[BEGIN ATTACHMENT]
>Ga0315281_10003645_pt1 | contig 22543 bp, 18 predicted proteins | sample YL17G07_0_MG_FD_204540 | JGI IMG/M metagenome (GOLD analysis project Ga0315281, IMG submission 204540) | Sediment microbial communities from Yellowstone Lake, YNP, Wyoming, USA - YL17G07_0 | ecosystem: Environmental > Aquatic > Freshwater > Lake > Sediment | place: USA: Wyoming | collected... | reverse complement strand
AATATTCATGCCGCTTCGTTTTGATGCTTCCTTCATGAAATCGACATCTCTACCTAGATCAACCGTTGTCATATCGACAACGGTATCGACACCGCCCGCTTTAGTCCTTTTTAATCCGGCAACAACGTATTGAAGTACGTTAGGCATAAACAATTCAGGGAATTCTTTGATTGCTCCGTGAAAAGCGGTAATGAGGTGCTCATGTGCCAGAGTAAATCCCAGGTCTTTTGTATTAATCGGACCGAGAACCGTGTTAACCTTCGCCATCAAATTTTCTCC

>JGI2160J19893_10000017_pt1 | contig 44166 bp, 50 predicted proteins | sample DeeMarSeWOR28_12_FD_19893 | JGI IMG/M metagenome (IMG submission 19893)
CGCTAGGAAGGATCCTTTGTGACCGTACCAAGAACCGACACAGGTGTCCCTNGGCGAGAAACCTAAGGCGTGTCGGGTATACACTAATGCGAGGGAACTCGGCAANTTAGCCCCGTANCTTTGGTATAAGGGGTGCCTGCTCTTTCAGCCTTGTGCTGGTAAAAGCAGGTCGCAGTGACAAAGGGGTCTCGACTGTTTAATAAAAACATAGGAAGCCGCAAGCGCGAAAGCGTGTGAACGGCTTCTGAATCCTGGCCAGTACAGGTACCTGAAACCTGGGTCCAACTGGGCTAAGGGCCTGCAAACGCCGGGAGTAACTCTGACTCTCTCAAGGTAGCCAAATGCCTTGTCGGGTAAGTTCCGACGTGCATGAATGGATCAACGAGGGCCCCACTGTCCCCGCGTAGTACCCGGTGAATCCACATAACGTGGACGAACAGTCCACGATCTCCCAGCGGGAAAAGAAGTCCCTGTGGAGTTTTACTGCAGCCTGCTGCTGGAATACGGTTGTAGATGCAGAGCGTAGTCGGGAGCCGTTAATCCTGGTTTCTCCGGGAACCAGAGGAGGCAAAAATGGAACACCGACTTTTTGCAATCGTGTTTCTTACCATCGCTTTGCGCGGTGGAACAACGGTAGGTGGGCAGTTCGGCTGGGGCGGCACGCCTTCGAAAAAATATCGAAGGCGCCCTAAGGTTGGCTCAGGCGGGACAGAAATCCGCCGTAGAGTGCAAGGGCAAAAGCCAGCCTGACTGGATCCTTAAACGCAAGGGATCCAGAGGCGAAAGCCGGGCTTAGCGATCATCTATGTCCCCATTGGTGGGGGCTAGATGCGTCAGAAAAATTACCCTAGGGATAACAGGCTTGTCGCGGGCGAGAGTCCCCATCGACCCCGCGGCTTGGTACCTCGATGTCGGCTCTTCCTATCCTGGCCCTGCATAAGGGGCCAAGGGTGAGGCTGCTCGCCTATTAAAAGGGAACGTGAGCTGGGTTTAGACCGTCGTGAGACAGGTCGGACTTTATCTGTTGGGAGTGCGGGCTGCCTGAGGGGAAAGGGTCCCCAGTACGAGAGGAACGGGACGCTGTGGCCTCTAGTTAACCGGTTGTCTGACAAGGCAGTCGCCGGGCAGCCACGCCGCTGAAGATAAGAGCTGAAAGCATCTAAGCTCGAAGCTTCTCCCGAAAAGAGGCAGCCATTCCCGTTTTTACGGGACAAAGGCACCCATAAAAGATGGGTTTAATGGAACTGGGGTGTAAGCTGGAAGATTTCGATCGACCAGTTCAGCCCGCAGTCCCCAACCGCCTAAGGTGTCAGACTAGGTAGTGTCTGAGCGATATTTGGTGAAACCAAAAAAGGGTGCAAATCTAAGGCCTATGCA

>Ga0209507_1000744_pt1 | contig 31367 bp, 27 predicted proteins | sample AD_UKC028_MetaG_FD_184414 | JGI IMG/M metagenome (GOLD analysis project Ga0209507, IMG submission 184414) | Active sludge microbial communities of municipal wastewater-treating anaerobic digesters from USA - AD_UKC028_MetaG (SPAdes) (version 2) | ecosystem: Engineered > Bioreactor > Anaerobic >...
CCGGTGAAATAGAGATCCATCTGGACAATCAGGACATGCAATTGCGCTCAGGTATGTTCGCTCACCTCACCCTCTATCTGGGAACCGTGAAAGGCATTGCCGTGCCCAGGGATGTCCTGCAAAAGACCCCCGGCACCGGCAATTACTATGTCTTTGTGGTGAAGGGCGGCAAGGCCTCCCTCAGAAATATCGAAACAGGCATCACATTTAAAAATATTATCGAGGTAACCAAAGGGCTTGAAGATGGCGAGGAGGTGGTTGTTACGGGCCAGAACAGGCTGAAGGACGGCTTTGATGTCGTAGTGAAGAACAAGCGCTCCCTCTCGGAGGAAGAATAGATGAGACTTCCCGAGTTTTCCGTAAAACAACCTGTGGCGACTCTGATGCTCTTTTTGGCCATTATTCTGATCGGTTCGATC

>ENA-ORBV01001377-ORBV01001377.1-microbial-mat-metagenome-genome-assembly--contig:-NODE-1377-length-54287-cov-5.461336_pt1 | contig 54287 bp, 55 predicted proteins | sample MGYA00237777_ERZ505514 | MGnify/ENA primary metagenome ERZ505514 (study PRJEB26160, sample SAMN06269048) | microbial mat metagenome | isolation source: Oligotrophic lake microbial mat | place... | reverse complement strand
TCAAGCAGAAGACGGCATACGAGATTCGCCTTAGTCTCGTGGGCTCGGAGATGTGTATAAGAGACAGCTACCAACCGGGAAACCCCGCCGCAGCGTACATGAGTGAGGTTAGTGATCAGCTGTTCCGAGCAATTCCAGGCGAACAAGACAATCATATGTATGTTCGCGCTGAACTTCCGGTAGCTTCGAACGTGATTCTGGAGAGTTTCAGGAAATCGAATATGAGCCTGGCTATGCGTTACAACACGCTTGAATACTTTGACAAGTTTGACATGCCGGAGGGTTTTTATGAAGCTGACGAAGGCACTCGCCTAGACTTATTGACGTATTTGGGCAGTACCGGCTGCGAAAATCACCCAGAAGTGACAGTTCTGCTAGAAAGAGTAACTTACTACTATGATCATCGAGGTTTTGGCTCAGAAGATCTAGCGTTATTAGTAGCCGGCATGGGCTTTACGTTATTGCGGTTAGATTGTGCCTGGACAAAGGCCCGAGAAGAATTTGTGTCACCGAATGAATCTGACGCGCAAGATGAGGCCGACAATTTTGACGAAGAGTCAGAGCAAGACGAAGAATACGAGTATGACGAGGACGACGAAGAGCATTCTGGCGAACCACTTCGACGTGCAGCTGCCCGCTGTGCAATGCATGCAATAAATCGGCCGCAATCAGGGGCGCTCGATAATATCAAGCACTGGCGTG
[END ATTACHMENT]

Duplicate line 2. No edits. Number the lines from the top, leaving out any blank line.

AATATTCATGCCGCTTCGTTTTGATGCTTCCTTCATGAAATCGACATCTCTACCTAGATCAACCGTTGTCATATCGACAACGGTATCGACACCGCCCGCTTTAGTCCTTTTTAATCCGGCAACAACGTATTGAAGTACGTTAGGCATAAACAATTCAGGGAATTCTTTGATTGCTCCGTGAAAAGCGGTAATGAGGTGCTCATGTGCCAGAGTAAATCCCAGGTCTTTTGTATTAATCGGACCGAGAACCGTGTTAACCTTCGCCATCAAATTTTCTCC